Monday, January 31, 2011


Today began with sunshine. Moreover, the whole morning remained sunny. A nice change. Even now, a half-hour after noon, though a wispy overcast has recently moved in, the sunlight is only slightly diffused and still streams through sufficiently to create strong shadows. The blue sky is gone, though. Still, the bright sunlight won't be around for too much longer, as there's a big storm brewing to our west, scheduled to arrive this evening, bringing with it ice in the forms of freezing rain, sleet, and snow. More of the same is predicted for tomorrow, as well. The National Weather Service has issued a "winter storm watch" through Wednesday morning. But unlike the folks in Chicago, who are looking to receive a snowfall of potentially historic depth, our total accumulation is not expected to exceed a couple of inches. I don't know whether I'm pleased about this or jealous.

When I stepped outside an hour or so after the sun came up, the river was still mostly in shadow, but with a golden wealth of early light reflecting off the pools. Tomorrow's photo ops are apt to look quite a bit different.  

Saturday, January 29, 2011


Before breakfast, I stepped out into the pre-dawn darkness to attend to my bird-feeding chores. I was surprised to look up and see several stars overhead. Surprised because lately it has been cloudy every morning…and in fact, cloudy most days throughout, from dawn until dusk. I can't recall when I last noticed stars—but the fact was sufficiently thrilling that I paused for a moment to enjoy their bright glimmer through the tangle of interlaced treetops.

Not only were the heavens clear and spattered with stars, but a weary waning moon, like a sliver of clipped fingernail, hung low in the southern sky. Venus trailed close behind, the dazzling Morning Star now at its yearly brightest.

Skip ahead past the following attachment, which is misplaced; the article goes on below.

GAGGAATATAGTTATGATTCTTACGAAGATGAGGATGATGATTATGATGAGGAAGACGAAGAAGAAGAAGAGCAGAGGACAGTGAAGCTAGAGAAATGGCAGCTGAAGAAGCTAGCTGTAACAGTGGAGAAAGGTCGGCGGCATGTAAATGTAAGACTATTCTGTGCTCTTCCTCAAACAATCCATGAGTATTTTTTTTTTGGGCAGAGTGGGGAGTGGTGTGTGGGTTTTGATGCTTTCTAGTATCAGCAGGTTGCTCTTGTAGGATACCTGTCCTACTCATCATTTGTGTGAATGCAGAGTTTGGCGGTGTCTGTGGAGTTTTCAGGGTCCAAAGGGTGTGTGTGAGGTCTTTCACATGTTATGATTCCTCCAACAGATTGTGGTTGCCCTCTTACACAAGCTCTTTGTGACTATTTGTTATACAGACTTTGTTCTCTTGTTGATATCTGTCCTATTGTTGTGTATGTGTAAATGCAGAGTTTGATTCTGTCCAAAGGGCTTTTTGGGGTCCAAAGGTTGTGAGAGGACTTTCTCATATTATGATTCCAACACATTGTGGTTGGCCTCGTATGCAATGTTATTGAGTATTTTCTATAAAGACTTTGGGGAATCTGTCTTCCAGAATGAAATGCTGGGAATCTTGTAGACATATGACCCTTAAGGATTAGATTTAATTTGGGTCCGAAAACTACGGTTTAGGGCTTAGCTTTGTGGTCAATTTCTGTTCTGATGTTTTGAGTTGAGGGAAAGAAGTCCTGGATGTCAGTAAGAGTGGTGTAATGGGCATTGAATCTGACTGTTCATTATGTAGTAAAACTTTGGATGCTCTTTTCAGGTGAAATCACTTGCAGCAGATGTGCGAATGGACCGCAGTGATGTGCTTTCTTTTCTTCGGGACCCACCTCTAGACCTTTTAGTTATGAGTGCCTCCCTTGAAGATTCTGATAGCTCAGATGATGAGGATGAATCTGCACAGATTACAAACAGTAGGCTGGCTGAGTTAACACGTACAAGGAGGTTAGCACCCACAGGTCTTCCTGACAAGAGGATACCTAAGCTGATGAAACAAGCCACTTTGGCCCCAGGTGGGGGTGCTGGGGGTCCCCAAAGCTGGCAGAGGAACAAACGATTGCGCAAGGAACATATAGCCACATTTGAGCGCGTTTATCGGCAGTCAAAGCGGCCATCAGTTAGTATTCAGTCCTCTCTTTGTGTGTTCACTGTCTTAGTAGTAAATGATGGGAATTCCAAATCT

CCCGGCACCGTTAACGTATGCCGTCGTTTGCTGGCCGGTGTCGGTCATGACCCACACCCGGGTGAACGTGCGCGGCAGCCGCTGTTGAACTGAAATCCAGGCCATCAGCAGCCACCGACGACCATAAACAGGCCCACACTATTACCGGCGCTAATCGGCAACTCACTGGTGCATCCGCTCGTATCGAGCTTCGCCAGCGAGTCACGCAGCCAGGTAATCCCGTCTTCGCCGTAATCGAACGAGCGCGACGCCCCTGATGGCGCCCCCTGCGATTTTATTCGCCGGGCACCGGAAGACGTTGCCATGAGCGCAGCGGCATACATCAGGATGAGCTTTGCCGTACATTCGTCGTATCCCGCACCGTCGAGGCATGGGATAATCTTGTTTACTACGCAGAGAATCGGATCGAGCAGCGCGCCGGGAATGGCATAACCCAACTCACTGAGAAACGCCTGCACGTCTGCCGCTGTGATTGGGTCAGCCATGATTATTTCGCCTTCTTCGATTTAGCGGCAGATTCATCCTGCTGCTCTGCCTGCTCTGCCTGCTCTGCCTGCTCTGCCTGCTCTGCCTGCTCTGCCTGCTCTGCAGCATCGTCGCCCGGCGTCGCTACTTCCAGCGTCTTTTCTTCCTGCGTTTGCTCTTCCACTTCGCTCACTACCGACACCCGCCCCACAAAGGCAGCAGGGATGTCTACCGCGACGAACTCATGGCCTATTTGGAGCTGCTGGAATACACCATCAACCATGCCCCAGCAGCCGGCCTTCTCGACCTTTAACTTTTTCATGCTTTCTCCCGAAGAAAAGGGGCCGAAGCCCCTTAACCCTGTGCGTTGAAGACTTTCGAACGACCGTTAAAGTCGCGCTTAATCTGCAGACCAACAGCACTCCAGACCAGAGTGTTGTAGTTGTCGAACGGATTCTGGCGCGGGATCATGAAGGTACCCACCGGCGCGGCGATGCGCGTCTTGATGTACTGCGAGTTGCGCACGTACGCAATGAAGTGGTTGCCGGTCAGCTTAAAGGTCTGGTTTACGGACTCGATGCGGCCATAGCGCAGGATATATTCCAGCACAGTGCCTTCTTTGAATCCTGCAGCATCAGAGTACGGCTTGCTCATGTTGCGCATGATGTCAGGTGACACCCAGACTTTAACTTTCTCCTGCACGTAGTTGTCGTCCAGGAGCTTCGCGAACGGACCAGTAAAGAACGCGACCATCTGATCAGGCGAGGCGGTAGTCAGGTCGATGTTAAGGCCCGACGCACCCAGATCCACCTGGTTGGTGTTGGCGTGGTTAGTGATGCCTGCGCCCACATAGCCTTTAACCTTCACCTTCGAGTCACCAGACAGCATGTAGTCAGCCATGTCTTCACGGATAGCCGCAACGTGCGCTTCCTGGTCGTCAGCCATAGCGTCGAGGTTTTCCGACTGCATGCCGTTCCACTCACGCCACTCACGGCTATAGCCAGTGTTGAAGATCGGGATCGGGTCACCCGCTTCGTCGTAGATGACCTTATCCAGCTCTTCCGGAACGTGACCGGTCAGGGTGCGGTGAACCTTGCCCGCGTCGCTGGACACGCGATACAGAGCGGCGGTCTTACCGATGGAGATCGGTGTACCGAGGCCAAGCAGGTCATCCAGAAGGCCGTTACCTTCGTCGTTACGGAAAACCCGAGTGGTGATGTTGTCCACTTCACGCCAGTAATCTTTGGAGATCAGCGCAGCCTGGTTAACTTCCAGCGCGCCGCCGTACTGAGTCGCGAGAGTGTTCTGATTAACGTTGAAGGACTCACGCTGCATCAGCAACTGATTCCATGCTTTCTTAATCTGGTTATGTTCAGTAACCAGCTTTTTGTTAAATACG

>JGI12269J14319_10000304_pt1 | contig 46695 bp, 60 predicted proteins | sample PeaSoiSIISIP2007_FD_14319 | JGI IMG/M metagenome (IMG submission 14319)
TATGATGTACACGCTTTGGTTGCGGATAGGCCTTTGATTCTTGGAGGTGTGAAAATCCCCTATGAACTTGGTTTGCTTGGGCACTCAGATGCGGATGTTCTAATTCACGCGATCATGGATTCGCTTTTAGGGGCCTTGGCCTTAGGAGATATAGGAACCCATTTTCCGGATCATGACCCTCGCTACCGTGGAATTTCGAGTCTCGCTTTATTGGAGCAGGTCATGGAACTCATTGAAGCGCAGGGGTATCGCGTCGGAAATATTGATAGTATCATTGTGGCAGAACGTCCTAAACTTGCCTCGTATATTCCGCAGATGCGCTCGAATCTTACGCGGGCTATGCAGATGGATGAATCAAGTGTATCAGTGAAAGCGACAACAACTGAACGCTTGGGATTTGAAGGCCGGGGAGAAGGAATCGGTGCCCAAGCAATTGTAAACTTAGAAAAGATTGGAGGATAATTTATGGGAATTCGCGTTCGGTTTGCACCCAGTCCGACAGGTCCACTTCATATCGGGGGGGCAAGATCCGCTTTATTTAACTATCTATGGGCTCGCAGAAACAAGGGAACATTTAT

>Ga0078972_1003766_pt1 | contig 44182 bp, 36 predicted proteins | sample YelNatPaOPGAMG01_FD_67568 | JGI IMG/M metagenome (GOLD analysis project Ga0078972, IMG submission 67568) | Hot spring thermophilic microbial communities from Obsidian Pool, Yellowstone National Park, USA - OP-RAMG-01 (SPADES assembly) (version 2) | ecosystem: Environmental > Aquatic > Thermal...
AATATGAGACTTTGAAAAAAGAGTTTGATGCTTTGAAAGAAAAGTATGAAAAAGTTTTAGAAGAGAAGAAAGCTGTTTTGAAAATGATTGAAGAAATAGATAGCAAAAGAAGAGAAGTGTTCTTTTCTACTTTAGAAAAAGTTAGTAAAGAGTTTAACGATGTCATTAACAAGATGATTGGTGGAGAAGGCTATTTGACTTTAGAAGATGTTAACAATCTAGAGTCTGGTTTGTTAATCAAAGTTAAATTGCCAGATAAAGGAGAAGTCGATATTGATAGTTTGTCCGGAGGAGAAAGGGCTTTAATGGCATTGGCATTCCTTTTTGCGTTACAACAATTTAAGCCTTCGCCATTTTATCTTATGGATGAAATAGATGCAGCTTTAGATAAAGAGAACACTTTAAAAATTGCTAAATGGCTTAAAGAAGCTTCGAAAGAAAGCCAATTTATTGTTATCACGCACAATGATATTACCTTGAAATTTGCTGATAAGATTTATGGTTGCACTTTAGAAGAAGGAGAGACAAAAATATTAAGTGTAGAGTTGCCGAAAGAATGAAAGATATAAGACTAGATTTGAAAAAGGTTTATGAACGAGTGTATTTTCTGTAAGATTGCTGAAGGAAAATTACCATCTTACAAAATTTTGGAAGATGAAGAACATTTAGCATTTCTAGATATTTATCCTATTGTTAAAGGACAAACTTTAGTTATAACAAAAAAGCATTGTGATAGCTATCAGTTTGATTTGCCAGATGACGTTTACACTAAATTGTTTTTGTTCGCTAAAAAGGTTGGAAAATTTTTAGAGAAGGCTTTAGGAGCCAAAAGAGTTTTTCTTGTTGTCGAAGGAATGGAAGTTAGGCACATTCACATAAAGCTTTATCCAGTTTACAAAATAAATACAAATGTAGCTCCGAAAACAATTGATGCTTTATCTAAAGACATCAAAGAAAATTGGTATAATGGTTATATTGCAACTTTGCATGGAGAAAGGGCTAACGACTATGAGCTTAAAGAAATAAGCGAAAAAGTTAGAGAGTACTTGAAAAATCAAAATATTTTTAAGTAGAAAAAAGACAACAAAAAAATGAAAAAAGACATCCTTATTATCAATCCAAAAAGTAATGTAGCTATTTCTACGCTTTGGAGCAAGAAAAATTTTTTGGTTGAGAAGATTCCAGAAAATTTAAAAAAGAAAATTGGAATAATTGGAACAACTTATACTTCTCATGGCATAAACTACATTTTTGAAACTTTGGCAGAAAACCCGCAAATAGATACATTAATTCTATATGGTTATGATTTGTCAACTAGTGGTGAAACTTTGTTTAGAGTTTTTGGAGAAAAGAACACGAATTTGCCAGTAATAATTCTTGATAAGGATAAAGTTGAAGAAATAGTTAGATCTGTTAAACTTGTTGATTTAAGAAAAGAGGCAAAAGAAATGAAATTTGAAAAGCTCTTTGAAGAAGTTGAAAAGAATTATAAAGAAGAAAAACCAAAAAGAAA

We had clear skies yesterday evening, too—though only for about fifteen minutes right at dusk. I was working at my desk when a movement on the river caught my eye. I looked up and saw a great blue heron flapping along, about five feet above the water's surface. The big bird made a banked turn, gained a dozen feet of altitude, reversed directions again, still climbing, and landed on a sycamore limb high above the stream. 

Just as the heron was settling onto its night roost fifty feet up, a bit of sun broke through the cloud cover to the west. Gold-tinged light began pouring into the island's woods. I thought I might manage a nice shot of the high-perched heron and grabbed my camera. From the front deck, the warm profusion of light was reflected by the river below, while the snow lining both banks appeared a pale violet. I made a shot of that, then aimed downstream and made a photo of the heron. However, quick as I was, at that point the western clouds were redrawing their curtain, the magic light fading.

This morning's clear skies also lingered only briefly. Long before the burgeoning dawn turned into full daylight, clouds had again pulled overhead like the drawing up of a gray blanket. Now the light is flat and neither river nor snow carries a sparkle. But that's okay. A couple of doses of clear light, however brief, were sufficient. It can't remain cloudy forever.

Friday, January 28, 2011


It snowed last night—not much, perhaps a half-inch or so of fluffy white. Just enough to partially fill in the various tracks of birds, cats, squirrels, dogs and people who, over time, had all contributed to make such a messy hodgepodge in the several inches of snow that fell a few days ago. Now, everything is softened, sharp edges are once again rounded.

Some might refer to this snow as a "dusting." But in my growing-up household, a distinction would have been made—my mother and father, and my Grandpa Williams, would have thought it too much snow to use the term "dusting," and instead declared it a "skift." Skift is an old word of Scottish-Irish usage. It's exact etymology is uncertain, sometimes debated; many lesser dictionaries don't even list it, while modern spellcheckers flag it as incorrect. But the word has been in usage in this country since our earliest days, and long before that in what is now the United Kingdom. Some folks say skift while others say skiff—though I use the term skiff to mean a fairly small boat. The usually definitive Oxford English Dictionary says either is correct, but adds that skiff may be a specialized use of skift—which indicates to me that skift is the older term. I do know that among people who know and use these words, the distinction is always made: skiff, boat; skift, snow.